Whether it is your event, business or brand everyone is afraid of failure and the embarrassment if it doesn’t work out. However, this fear of failure can hold you back and stop you from pushing boundaries. If you ever find yourself using potential failure as an excuse, try flipping the coin and thinking: but what if it is a success? What if this event or business venture kick starts your life and you become a famous event planner or successful business, bringing a lot of recognition or making a lot of money? Wouldn’t you rather take a calculated risk for the potential benefits it could bring, than stand still and always be thinking “what if”?
What really is the worst that can happen?
If you are in the event industry, regardless of your job role, you need to know a bit about marketing and promoting your event, as this is down to everyone. You might not be able to come up with catchy slogans or campaigns but you can use social media to your advantage, look at what other eventprofs are doing online and take tips, tricks and guidance from them. Part of event planning is knowing which marketing channels are the most successful for your demographic and the best way to get your event out there. Marketing starts from day one. Here’s 20 online marketing tips for events to help get you started.
An all white, all male panel just doesn’t cut it any more. Instead of making excuses we need to work harder to ensure that our speakers and performers are diverse and more accurately reflect our audience, whether that is in terms of gender, race, sexuality or disability.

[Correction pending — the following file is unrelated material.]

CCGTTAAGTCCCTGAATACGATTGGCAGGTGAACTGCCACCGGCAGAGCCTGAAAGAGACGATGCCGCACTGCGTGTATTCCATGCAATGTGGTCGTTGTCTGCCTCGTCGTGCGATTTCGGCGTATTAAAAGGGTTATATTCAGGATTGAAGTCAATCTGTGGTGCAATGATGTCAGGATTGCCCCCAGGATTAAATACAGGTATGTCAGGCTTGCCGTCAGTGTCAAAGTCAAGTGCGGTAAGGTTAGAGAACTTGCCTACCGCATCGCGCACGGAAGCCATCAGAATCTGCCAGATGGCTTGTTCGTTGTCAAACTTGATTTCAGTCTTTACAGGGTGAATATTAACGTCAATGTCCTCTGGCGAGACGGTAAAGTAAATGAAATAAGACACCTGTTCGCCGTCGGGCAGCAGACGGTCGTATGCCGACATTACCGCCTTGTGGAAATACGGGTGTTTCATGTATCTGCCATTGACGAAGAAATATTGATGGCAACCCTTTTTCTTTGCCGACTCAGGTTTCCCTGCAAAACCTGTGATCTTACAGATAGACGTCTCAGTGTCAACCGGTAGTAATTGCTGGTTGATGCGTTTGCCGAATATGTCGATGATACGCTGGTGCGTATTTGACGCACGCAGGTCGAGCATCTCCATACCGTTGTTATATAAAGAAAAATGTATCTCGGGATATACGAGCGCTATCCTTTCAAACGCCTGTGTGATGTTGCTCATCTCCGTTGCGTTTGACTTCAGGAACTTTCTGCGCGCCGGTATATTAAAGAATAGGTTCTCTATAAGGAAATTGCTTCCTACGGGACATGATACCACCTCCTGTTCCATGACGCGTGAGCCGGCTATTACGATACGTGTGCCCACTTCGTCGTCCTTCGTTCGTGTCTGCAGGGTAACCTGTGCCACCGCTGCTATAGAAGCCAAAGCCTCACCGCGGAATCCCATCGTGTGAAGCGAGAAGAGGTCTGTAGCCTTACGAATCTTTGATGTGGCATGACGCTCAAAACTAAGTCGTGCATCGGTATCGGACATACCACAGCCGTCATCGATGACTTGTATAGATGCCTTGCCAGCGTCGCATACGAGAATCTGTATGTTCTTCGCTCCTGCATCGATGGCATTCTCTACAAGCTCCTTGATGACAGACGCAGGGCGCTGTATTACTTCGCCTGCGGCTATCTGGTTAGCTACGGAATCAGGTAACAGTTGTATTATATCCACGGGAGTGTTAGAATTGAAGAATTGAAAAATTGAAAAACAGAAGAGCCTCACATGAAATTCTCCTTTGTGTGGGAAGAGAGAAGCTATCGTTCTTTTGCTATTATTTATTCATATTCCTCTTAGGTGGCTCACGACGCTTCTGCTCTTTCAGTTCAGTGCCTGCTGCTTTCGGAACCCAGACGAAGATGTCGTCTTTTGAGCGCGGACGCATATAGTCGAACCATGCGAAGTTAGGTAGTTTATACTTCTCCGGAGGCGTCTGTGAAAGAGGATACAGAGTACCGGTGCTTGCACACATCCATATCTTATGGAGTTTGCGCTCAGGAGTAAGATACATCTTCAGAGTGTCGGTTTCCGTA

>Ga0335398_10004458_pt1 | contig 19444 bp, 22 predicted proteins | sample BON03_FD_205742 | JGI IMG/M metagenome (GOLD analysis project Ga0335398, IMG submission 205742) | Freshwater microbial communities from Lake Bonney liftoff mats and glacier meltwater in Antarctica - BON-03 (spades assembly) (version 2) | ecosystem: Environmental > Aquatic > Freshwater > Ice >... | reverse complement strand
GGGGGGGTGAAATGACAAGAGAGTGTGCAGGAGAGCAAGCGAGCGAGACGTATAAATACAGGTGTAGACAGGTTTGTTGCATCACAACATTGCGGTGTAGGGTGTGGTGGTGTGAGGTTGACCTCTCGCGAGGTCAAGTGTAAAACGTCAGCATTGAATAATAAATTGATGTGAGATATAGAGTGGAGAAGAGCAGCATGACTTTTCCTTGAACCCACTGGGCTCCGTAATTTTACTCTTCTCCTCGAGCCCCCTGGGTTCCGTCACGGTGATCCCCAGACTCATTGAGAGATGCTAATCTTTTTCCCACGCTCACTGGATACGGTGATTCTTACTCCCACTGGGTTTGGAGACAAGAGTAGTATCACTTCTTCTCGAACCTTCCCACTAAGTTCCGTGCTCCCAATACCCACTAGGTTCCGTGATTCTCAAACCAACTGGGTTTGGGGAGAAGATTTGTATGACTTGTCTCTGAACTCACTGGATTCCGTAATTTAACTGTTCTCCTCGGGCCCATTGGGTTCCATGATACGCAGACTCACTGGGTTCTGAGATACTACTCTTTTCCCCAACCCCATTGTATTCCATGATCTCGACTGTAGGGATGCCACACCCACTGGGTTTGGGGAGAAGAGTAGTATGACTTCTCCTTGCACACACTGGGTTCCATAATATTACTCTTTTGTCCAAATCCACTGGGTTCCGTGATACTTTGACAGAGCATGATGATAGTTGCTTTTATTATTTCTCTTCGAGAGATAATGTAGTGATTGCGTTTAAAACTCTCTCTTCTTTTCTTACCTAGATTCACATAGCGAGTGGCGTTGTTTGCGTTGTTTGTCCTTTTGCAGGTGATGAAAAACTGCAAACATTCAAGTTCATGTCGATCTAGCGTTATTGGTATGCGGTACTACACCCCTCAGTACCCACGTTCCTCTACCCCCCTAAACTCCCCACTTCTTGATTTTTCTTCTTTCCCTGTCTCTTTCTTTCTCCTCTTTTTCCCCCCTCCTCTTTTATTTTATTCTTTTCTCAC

Offering this excuse is a clever way to shoot down ideas that you don’t like yourself. How can you be sure that it isn’t want your attendees want? Have you thought about asking them? Event planners are divided when it comes to co-creation and involving attendees in the planning of the event with 58% convinced that attendees don’t want to be involved, however it is important to listen to what your audience are telling you to make better and more informed decisions for your event.
Sometimes you don’t know where to start and effectively are frozen with indecision. It can be difficult to know the best course of action to take and so we make excuses and put off making the call. This is understandably tricky but consider that sometimes it is actually best to make a decision and get on with it, rather than procrastinating and doing nothing at all. Stop overthinking it. If you are really stuck between various competing options sometimes you just have to trust your instinct, take the plunge and go with your gut feeling, or you risk being left behind and wasting time.